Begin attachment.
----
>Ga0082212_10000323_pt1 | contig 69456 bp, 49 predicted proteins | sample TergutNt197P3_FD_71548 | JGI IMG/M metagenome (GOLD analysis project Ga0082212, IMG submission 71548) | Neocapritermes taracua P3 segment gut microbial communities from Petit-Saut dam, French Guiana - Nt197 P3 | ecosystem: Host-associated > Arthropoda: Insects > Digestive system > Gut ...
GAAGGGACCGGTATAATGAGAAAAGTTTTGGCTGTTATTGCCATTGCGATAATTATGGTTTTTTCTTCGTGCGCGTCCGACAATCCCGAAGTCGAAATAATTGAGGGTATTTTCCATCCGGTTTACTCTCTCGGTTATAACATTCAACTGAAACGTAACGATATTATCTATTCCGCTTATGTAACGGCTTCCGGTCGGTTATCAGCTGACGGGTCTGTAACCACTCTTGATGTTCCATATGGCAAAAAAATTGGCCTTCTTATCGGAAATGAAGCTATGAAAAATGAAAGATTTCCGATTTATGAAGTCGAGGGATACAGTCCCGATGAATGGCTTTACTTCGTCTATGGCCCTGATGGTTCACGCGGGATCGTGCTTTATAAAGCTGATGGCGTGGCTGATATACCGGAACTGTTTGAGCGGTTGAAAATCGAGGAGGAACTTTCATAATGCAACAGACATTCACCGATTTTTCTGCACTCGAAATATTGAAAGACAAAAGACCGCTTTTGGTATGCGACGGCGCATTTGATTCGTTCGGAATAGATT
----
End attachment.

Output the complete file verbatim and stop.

>Ga0082212_10000323_pt1 | contig 69456 bp, 49 predicted proteins | sample TergutNt197P3_FD_71548 | JGI IMG/M metagenome (GOLD analysis project Ga0082212, IMG submission 71548) | Neocapritermes taracua P3 segment gut microbial communities from Petit-Saut dam, French Guiana - Nt197 P3 | ecosystem: Host-associated > Arthropoda: Insects > Digestive system > Gut ...
GAAGGGACCGGTATAATGAGAAAAGTTTTGGCTGTTATTGCCATTGCGATAATTATGGTTTTTTCTTCGTGCGCGTCCGACAATCCCGAAGTCGAAATAATTGAGGGTATTTTCCATCCGGTTTACTCTCTCGGTTATAACATTCAACTGAAACGTAACGATATTATCTATTCCGCTTATGTAACGGCTTCCGGTCGGTTATCAGCTGACGGGTCTGTAACCACTCTTGATGTTCCATATGGCAAAAAAATTGGCCTTCTTATCGGAAATGAAGCTATGAAAAATGAAAGATTTCCGATTTATGAAGTCGAGGGATACAGTCCCGATGAATGGCTTTACTTCGTCTATGGCCCTGATGGTTCACGCGGGATCGTGCTTTATAAAGCTGATGGCGTGGCTGATATACCGGAACTGTTTGAGCGGTTGAAAATCGAGGAGGAACTTTCATAATGCAACAGACATTCACCGATTTTTCTGCACTCGAAATATTGAAAGACAAAAGACCGCTTTTGGTATGCGACGGCGCATTTGATTCGTTCGGAATAGATT